[Haskell-beginners] Translating imperative algorithms to Haskell
Stephen Blackheath [to Haskell-Beginners]
mutilating.cauliflowers.stephen at blacksapphire.com
Sun Feb 21 14:10:37 EST 2010
Stephen, Mikhail & all,
I'll have a go...
Wikipedia's imperative pseudo-code:
function negascout(node, depth, α, β)
if node is a terminal node or depth = 0
return the heuristic value of node
b := β (* initial window is
(-β, -α) *)
foreach child of node
a := -negascout (child, depth-1, -b, -α)
if a>α
α := a
if α≥β
return α (* Beta cut-off *)
if α≥b (* check if
null-window failed high*)
α := -negascout(child, depth-1, -β, -α) (* full re-search *)
if α≥β
return α (* Beta cut-off *)
b := α+1 (* set new null
window *)
return α
My attempt to render into Haskell without ST monad and without
attempting to understand the algorithm at all.
Version 1 with lets
negascout :: Node -> Int -> Int -> Int -> Int
negascout node depth _ _ | terminal node || depth == 0 = heuristic node
negascout node depth alpha beta =
ns (children node) alpha beta beta -- initial window is (-beta,
-alpha)
where
ns (ch:chs) alpha beta b =
let alpha' = alpha `max` negascout ch (depth-1) (-b) (-alpha)
in if alpha' >= beta then alpha' else -- beta
cut-off
if alpha' >= b then -- full
re-search
let alpha'' = -negascout ch (depth-1) (-beta) (-alpha)
in if alpha'' >= beta then alpha'' -- beta cut-off
else ns chs alpha'' beta (alpha''+1) -- new window
else ns chs alpha' beta (alpha'+1) -- new window
ns [] alpha _ _ = alpha
Version 2 with cases
negascout :: Node -> Int -> Int -> Int -> Int
negascout node depth _ _ | terminal node || depth == 0 = heuristic node
negascout node depth alpha beta =
ns (children node) alpha beta -- initial window is (-beta, -alpha)
where
ns (ch:chs) alpha b =
case alpha `max` negascout ch (depth-1) (-b) (-alpha) of
alpha' | alpha' >= beta -> alpha' -- beta
cut-off
alpha' | alpha' >= b -> -- full
re-search
case -negascout ch (depth-1) (-beta) (-alpha) of
alpha'' | alpha'' >= beta -> alpha'' -- beta
cut-off
alpha'' -> ns chs alpha'' (alpha''+1) -- new window
alpha' -> ns chs alpha' (alpha'+1) -- new window
ns [] alpha _ = alpha
I think with case, it's slightly more readable. Marginally more verbose
than the imperative version, because Haskell makes you do your state
keeping more explicitly. Personally I find the Haskell easier to read.
When I read the imperative version, it takes work to assemble in my
head what is written out explicitly in the Haskell, but maybe that's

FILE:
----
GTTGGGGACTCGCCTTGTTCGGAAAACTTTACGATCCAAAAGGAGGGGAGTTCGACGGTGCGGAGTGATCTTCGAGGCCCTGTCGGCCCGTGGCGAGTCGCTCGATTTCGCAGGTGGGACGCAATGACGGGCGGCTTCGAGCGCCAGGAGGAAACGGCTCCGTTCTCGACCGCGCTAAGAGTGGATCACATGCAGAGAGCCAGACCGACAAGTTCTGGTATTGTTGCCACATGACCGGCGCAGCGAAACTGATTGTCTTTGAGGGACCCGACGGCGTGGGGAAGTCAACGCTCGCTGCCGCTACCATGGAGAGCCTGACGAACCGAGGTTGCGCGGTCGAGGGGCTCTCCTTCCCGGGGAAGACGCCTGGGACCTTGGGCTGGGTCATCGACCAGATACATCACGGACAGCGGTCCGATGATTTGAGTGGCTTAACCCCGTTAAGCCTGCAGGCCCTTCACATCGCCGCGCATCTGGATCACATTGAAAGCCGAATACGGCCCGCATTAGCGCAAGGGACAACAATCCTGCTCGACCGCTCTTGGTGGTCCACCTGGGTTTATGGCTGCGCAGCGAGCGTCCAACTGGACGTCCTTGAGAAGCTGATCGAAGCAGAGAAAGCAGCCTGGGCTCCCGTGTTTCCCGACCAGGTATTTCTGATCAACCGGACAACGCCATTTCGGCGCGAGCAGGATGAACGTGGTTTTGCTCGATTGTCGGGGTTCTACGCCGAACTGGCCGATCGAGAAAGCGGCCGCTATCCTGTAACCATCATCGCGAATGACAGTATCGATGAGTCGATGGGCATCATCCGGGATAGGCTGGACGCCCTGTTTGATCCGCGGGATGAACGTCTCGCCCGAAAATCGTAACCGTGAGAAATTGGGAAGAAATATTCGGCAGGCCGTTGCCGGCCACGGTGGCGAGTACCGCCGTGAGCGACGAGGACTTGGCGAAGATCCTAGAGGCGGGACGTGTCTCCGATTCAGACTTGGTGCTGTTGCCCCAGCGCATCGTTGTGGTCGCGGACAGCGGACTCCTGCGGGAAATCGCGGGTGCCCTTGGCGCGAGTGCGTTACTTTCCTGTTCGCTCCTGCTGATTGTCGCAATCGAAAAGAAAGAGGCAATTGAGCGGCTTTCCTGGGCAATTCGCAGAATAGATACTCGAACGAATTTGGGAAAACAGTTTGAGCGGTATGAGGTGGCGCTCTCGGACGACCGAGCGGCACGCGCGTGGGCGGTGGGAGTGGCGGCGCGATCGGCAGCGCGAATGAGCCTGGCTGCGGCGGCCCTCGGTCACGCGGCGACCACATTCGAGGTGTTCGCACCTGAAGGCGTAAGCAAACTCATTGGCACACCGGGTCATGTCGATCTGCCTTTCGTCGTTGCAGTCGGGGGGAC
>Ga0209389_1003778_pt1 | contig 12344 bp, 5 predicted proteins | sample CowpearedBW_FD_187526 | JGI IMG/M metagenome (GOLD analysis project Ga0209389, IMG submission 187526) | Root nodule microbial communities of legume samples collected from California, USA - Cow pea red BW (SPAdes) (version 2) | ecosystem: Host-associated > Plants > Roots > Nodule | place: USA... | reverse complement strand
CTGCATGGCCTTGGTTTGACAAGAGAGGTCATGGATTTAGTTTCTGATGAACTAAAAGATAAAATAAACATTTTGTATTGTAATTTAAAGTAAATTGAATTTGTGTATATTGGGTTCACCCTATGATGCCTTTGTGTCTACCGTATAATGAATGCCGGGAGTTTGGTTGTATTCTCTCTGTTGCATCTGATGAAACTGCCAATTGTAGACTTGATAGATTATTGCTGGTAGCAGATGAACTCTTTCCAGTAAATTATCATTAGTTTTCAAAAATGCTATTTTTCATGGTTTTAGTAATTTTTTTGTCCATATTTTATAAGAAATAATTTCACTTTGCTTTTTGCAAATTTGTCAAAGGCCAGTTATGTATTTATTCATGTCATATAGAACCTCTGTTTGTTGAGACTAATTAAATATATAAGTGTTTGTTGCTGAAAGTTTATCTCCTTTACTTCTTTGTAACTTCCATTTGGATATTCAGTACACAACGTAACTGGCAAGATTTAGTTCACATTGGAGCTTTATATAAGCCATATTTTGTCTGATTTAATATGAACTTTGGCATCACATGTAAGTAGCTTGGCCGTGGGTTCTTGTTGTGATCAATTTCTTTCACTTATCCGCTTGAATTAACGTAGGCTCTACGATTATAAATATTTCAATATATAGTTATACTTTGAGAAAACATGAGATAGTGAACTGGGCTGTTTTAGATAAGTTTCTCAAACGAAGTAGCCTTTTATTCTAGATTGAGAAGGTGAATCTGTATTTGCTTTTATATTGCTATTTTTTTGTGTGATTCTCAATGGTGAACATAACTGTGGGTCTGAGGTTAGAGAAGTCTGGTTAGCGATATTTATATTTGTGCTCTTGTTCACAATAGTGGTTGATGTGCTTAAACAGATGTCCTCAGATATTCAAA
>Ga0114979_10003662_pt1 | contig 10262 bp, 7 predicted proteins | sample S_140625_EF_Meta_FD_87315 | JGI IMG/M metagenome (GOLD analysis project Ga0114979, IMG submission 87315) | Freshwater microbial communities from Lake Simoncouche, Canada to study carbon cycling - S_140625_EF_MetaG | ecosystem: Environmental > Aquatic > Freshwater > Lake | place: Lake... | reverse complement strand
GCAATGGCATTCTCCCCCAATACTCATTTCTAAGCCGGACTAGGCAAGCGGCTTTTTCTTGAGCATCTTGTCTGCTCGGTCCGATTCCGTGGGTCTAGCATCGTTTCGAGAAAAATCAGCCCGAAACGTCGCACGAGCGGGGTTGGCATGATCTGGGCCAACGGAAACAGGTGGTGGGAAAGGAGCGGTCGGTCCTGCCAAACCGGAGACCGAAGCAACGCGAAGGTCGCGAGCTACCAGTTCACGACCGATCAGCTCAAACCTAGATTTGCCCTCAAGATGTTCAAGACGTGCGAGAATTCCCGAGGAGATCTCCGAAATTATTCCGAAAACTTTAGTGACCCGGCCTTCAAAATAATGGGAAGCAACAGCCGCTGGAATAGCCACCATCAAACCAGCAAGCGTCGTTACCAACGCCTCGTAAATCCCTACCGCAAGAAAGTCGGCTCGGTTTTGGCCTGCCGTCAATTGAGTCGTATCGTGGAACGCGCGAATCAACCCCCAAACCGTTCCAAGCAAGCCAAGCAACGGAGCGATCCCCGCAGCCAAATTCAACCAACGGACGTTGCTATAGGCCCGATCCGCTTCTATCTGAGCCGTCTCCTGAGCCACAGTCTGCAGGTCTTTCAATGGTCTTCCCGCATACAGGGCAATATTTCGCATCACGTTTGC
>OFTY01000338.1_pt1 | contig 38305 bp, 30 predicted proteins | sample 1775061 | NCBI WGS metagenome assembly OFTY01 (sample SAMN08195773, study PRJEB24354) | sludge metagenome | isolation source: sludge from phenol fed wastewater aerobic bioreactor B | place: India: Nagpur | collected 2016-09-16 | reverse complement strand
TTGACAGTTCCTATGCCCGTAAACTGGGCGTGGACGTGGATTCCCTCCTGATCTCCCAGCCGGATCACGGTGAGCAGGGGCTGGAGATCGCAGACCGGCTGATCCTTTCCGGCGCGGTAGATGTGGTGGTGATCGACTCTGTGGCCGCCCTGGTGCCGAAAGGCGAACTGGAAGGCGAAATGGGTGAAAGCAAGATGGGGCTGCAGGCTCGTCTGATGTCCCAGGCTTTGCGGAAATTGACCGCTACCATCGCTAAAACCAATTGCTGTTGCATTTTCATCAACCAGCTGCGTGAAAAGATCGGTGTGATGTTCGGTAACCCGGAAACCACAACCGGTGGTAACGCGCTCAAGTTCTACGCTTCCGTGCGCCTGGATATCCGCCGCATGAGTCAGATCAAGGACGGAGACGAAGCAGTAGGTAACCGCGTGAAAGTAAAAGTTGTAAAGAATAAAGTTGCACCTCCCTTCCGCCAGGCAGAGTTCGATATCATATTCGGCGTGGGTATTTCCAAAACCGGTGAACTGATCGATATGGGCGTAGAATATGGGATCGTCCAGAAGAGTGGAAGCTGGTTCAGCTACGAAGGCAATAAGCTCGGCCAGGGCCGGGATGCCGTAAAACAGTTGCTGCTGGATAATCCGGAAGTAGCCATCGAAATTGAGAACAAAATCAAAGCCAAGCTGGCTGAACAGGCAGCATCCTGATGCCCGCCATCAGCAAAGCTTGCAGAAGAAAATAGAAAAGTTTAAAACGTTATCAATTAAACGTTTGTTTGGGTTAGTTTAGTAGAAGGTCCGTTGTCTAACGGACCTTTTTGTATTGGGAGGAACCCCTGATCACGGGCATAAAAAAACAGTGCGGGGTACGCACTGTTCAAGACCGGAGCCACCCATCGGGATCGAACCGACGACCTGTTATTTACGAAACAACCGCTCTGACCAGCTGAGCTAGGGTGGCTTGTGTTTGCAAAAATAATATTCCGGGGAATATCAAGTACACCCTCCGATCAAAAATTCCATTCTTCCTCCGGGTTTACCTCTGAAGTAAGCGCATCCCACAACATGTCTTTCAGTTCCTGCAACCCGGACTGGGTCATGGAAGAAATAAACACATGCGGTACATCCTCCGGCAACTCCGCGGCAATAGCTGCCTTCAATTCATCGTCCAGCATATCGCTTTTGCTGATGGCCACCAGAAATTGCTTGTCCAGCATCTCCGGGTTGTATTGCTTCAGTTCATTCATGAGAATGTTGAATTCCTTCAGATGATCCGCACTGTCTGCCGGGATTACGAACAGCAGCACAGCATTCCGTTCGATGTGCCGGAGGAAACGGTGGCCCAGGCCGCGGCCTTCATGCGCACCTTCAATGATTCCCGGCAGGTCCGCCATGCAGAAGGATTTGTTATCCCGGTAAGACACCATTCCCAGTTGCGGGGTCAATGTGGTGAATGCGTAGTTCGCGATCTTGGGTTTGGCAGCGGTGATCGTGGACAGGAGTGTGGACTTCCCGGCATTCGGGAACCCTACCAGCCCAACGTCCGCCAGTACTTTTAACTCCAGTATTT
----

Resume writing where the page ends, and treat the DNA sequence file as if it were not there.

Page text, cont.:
just me.
I certainly don't think the Haskell version is any more complex. I
think there are cases where mutability is so important to an algorithm
that Haskell struggles (at least in terms of performance), but I don't
think this is one of those cases.
Just for fun here's another version where I'm breaking it up into three
parts:
data Next a = Cont a | Break a
breakableFoldl :: (a -> b -> Next a) -> a -> [b] -> a
breakableFoldl body state xs = loop state xs
where
loop state [] = state
loop state (x:xs) = case body state x of
Cont state' -> loop state' xs
Break state' -> state'
negascout :: Node -> Int -> Int -> Int -> Int
negascout node depth _ _ | terminal node || depth == 0 = heuristic node
negascout node depth alpha0 beta = alphaOut
where
(alphaOut, _) = breakableFoldl (\(alpha, b) ch ->
(alpha `max` negascout ch (depth-1) (-b) (-alpha))
`betaCutoffOr` \alpha' ->
if alpha' >= b then -- full re-search
(-negascout ch (depth-1) (-beta) (-alpha))
`betaCutoffOr` \alpha'' -> Cont (alpha'',
alpha''+1)
else
Cont (alpha', alpha'+1)
) (alpha0, beta) (children node) -- initial window is
(-beta, -alpha)
-- Break out if the input alpha value hits the beta cutoff,
otherwise pass
-- it to a non-cutoff case.
betaCutoffOr :: Int -> (Int -> Next (Int,Int)) -> Next (Int,Int)
betaCutoffOr alpha _ | alpha >= beta = Break (alpha, undefined)
betaCutoffOr alpha nonCutoffCase = nonCutoffCase alpha
This is a higher level of abstraction, which communicates intent fairly
clearly, and shows how easily you can abstract common patterns out in
Haskell. An improvement in this case? I think so, but there are
arguments against that.
Here's the missing code that makes each version above typecheck:
data Node = Node {
heuristic :: Int,
children :: [Node]
}
terminal :: Node -> Bool
terminal = undefined
Steve
Stephen Tetley wrote:
> Hello all
>
> How are search trees generated and what is their 'shape' - i.e. leaf
> labelled, node labelled, binary trees or rose trees?
>
> I've a functional reformulation of the Wikipedia algorithm which is
> about the same line count (excepting auxiliaries, which is a bit of a
> cheat), but its producing bad results on a leaf and node labelled rose
> tree.
>
> By the way, the imperative essence of the negascout algorithm and what
> makes it elegant is how it cuts off (control flow), rather than
> statefulness (assignment). Even though the line count is roughly the
> same and I believe I match the traversal behaviour / cut offs, the
> imperative version is simply nicer than my functional version.
>
> Best wishes
>
> Stephen
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